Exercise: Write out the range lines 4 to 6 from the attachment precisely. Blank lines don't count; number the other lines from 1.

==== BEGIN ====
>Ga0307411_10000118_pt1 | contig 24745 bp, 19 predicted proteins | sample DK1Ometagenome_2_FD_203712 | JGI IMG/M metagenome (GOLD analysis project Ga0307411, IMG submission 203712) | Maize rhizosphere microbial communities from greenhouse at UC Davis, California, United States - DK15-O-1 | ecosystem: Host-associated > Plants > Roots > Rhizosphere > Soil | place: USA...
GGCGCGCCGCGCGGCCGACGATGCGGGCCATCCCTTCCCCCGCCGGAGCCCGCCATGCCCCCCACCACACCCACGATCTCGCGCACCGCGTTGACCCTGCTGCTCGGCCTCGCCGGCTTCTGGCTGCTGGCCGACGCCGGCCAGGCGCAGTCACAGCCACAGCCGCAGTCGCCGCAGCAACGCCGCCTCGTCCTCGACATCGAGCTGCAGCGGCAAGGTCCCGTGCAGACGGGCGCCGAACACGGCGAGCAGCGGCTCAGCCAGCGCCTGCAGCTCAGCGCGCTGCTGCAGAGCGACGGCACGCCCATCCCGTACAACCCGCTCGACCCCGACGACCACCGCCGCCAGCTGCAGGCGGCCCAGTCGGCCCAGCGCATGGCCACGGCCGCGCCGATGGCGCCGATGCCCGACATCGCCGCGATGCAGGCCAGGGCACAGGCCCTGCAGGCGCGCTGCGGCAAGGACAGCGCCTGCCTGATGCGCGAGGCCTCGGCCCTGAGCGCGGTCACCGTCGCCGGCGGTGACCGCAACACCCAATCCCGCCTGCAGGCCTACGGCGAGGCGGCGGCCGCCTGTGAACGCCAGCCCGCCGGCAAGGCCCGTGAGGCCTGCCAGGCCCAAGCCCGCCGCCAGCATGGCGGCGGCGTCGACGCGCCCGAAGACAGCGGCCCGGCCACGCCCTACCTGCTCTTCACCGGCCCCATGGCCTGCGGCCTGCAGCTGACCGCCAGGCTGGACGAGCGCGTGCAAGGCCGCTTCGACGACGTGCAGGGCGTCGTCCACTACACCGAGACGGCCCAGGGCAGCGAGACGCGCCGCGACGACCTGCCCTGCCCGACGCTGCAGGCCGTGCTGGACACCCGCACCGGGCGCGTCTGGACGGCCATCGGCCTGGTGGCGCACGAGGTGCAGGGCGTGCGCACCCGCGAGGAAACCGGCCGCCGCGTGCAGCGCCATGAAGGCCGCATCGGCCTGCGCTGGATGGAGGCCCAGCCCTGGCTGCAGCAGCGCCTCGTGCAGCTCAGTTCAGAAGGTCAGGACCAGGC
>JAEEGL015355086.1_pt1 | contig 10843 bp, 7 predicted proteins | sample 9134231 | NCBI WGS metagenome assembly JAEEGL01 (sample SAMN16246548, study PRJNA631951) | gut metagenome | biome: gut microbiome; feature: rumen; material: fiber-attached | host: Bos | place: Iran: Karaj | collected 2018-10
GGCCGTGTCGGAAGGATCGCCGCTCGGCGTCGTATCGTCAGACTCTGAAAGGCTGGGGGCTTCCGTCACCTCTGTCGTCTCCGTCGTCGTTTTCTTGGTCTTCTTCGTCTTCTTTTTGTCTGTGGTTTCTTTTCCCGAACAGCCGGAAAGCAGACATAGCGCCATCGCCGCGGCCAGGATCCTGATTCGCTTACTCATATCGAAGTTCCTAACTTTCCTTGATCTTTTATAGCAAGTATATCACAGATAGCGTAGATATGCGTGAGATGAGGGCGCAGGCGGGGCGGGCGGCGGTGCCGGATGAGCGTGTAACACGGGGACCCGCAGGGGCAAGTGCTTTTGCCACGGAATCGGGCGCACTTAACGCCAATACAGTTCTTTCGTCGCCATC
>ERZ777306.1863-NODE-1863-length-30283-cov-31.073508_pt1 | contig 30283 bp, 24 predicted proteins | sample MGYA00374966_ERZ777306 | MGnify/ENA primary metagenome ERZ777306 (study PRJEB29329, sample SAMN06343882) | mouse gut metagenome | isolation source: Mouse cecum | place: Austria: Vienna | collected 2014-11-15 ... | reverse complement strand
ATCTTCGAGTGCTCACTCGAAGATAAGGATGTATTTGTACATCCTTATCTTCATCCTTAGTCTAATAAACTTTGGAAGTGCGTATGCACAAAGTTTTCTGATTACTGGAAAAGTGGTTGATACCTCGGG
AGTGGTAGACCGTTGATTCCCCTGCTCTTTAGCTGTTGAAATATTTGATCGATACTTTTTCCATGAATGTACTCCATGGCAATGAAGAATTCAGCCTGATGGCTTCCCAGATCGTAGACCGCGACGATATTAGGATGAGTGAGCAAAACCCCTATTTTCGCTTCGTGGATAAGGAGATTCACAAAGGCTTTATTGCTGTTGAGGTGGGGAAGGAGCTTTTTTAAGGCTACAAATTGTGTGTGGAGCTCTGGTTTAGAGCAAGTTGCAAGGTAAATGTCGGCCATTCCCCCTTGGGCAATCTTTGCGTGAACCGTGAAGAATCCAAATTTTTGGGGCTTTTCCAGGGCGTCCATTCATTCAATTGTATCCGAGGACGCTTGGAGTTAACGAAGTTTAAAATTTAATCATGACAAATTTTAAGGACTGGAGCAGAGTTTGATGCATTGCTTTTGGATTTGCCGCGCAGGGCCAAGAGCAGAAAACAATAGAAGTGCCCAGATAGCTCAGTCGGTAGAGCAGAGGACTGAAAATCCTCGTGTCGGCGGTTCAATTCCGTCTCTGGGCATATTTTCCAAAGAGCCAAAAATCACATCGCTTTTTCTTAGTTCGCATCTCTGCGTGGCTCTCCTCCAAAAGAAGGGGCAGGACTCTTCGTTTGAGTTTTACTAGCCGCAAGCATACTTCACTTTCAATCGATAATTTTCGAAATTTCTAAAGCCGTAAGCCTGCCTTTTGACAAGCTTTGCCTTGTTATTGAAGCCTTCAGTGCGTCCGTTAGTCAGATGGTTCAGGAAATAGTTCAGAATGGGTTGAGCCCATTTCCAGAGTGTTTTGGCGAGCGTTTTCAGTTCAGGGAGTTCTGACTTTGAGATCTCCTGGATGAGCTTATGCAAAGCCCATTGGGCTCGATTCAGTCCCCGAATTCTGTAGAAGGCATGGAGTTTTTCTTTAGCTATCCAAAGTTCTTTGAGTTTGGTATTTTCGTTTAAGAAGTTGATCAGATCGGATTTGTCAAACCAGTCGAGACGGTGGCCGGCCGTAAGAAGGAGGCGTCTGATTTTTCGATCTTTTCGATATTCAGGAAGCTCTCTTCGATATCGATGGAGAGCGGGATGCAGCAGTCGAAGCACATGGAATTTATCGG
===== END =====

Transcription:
GGCCGTGTCGGAAGGATCGCCGCTCGGCGTCGTATCGTCAGACTCTGAAAGGCTGGGGGCTTCCGTCACCTCTGTCGTCTCCGTCGTCGTTTTCTTGGTCTTCTTCGTCTTCTTTTTGTCTGTGGTTTCTTTTCCCGAACAGCCGGAAAGCAGACATAGCGCCATCGCCGCGGCCAGGATCCTGATTCGCTTACTCATATCGAAGTTCCTAACTTTCCTTGATCTTTTATAGCAAGTATATCACAGATAGCGTAGATATGCGTGAGATGAGGGCGCAGGCGGGGCGGGCGGCGGTGCCGGATGAGCGTGTAACACGGGGACCCGCAGGGGCAAGTGCTTTTGCCACGGAATCGGGCGCACTTAACGCCAATACAGTTCTTTCGTCGCCATC
>ERZ777306.1863-NODE-1863-length-30283-cov-31.073508_pt1 | contig 30283 bp, 24 predicted proteins | sample MGYA00374966_ERZ777306 | MGnify/ENA primary metagenome ERZ777306 (study PRJEB29329, sample SAMN06343882) | mouse gut metagenome | isolation source: Mouse cecum | place: Austria: Vienna | collected 2014-11-15 ... | reverse complement strand
ATCTTCGAGTGCTCACTCGAAGATAAGGATGTATTTGTACATCCTTATCTTCATCCTTAGTCTAATAAACTTTGGAAGTGCGTATGCACAAAGTTTTCTGATTACTGGAAAAGTGGTTGATACCTCGGG